Why we wear red on April 12
Though there have been gradual improvements in narrowing the gap between what men and women earn, progress has slowed
Here is a simple truth: The pay gap, the difference between what men and women are paid in the U.S., is real. Equal Pay Day marks the day this year when women’s pay catches up with what men were paid last year! In 2016, Equal Pay Day fell on April 12. To symbolize this continuing pay inequity, women wear red, to show the urgency of developing a solution to this persistent issue.
Women working full time in this country are typically paid just 79 percent of what men are paid. And though there have been gradual improvements in narrowing the gap (it was 59 percent in 1974), progress has slowed in recent years. Why is that the case?
According to one study, when males and females have equal college graduation backgrounds, one year after graduation males earn 7 percent more than females. Among full-time workers 10 years after college graduation, there is a 12 percent unexplained difference.
For men and women with a high school diploma, the gap is 23 percent. For those with less than a high school diploma, the difference is 20 percent. In other words, the gender pay gap is larger at higher levels of education.
Becoming a parent affects women’s earnings. A “motherhood penalty” not only has an impact on a woman’s income because of time off for having a baby, but there is documentation that shows employers are less likely to hire mothers compared to childless women, or mothers are offered lower salaries than other women. One study shows that many fathers actually receive a wage premium if they have children.
Pay gaps exist in nearly every occupational field, but jobs traditionally considered male fields, such as computer programming, aerospace engineering and firefighting, pay more than fields dominated by women, such as office and administrative support, sales and service occupations. Occupational gender segregation has decreased over the last 40 years, but even when women enter typically “male” jobs, such as computer engineering, a pay gap persists. And in a once typically “female” occupation, nursing, female nurses earn only 90 percent of male nurses wages.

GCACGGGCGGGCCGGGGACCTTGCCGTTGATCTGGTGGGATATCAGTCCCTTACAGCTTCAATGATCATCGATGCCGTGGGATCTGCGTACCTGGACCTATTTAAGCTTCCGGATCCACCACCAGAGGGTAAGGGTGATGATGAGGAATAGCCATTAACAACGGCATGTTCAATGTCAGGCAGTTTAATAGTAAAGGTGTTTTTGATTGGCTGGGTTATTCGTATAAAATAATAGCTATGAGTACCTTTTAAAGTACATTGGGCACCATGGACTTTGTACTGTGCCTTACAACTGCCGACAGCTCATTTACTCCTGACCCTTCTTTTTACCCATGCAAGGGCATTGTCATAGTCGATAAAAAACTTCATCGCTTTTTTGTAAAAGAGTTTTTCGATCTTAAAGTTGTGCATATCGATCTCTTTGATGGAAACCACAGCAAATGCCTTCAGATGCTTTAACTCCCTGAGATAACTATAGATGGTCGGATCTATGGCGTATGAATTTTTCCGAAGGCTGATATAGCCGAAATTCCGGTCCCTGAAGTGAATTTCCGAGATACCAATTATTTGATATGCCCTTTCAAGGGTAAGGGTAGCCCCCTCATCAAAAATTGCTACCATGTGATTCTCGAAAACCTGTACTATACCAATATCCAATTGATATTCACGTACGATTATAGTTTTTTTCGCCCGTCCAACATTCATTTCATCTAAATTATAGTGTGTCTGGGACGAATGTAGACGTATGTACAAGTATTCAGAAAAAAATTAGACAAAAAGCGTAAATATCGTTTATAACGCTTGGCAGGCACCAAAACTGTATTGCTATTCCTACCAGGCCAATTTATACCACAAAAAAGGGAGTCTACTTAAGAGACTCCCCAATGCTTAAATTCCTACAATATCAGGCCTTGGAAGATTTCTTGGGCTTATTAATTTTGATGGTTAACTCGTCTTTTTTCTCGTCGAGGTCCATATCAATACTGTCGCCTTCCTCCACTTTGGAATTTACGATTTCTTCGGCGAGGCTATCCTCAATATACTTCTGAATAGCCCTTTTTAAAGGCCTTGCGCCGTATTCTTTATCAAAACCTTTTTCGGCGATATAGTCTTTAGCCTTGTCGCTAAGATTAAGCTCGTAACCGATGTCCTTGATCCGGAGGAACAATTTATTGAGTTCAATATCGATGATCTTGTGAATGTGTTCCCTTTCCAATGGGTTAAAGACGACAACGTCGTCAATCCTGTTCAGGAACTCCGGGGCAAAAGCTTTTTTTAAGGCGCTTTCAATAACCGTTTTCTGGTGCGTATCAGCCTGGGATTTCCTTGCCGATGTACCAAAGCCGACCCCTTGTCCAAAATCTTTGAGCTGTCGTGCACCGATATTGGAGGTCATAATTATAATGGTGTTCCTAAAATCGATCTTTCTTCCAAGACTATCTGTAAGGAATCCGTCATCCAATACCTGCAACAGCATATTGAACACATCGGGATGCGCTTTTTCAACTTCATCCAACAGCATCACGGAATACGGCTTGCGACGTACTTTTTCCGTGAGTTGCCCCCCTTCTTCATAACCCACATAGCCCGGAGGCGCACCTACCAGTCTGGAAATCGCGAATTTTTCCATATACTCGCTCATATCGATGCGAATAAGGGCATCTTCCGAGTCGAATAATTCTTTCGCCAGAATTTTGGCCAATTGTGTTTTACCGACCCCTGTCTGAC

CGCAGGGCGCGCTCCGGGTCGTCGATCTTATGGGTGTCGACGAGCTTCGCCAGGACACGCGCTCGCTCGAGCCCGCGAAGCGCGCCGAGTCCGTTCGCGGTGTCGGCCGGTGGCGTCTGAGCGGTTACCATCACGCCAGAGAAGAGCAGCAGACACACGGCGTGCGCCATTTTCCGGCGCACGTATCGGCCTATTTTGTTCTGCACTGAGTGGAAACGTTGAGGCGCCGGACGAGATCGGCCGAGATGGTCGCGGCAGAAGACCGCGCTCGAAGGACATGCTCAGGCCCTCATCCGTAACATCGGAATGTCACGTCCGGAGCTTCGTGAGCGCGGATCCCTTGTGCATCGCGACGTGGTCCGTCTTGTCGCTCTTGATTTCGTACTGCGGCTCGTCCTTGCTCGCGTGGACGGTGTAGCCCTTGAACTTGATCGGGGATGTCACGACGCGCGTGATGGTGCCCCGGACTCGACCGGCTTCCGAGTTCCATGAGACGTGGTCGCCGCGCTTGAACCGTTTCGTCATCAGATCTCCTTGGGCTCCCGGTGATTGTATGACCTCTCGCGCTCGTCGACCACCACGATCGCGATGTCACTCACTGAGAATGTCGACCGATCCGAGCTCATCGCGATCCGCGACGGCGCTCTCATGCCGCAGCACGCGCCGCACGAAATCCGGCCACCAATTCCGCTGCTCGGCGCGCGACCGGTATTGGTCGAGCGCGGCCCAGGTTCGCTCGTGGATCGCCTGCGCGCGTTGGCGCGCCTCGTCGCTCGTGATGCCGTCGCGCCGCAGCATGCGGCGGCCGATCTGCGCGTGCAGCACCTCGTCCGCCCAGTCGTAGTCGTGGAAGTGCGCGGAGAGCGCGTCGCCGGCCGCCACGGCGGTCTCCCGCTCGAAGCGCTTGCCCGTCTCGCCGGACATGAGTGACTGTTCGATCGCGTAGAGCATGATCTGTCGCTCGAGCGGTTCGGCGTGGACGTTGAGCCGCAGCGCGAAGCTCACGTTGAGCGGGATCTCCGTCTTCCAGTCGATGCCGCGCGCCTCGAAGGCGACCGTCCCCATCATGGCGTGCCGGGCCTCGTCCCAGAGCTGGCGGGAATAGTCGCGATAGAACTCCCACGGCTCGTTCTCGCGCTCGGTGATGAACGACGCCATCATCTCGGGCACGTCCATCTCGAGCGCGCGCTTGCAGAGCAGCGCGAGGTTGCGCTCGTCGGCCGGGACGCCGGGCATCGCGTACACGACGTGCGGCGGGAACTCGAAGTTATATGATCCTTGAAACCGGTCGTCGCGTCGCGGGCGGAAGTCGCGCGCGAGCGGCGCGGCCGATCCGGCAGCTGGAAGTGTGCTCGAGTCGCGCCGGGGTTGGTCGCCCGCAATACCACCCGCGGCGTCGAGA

Race and age are further components of pay inequity that beg for political solutions. For Hispanic women, earnings are 89 percent of Hispanic men’s earnings, but are only 54 percent of white men’s earnings. Within the African-American workforce, women earn 90 percent of men’s earnings, but only 63 percent of white male earnings.
The gender pay gap grows with age. Full-time female workers in the 20-24 age group are paid 92 percent of what men are paid weekly; but workers who are 55-64 years old are paid 76 percent of men’s median earnings.
In New Hampshire, according to the U.S. Census Bureau, full-time, year-round male workers’ earnings were $55,617 and women’s were $42,052, or 76 percent of men’s. New Hampshire is 40th on the ratio scale.
As we consider these disappointing figures, it is useful to review what has already been done to confront the pay gap. In 1963, the Equal Pay Act was passed, requiring employers to give employees “equal pay for equal work.” The Civil Rights Act of 1964 bars discrimination in employment hiring, firing, promotion and wages on the basis of numerous characteristics, including sex. In 2009, the Lilly Ledbetter Fair Pay Act provided additional protection. However, since 2010, the Paycheck Fairness Act has been languishing in Congress. As a result, in 2014, President Obama signed executive orders on equal pay, banning retaliation against workers who talk about their salaries, and to help identify patterns of discrimination and support voluntary compliance.
In 2015, an Equal Pay Law was passed in New Hampshire, which included a non-retaliation clause. Legislators here apparently understand that pay equity is a family issue, not just a women’s issue. But at both the state and federal level, it has been clear all along that laws and regulations are needed; pressure on employers or the hope for voluntarily ensuring pay equity for men and women for equal work have not come easily.
Proof of the power of gender differences in pay is the recent action by the U.S. women’s national soccer team. The team filed a gender discrimination complaint with the Equal Employment Opportunity Commission requesting an investigation of the habit of paying men’s national teams more than women. The motive for the suit, said the women leading the investigation request, was “equality” as well as “monetary gain”. “Respect” is what we want, they added. When we wear red on April 12th, that is what we are calling attention to: Our society succeeds economically and ethically when we have equality and respect.
Pat Yosha of Exeter is a member of the NH Women’s Foundation’s Leaders Network.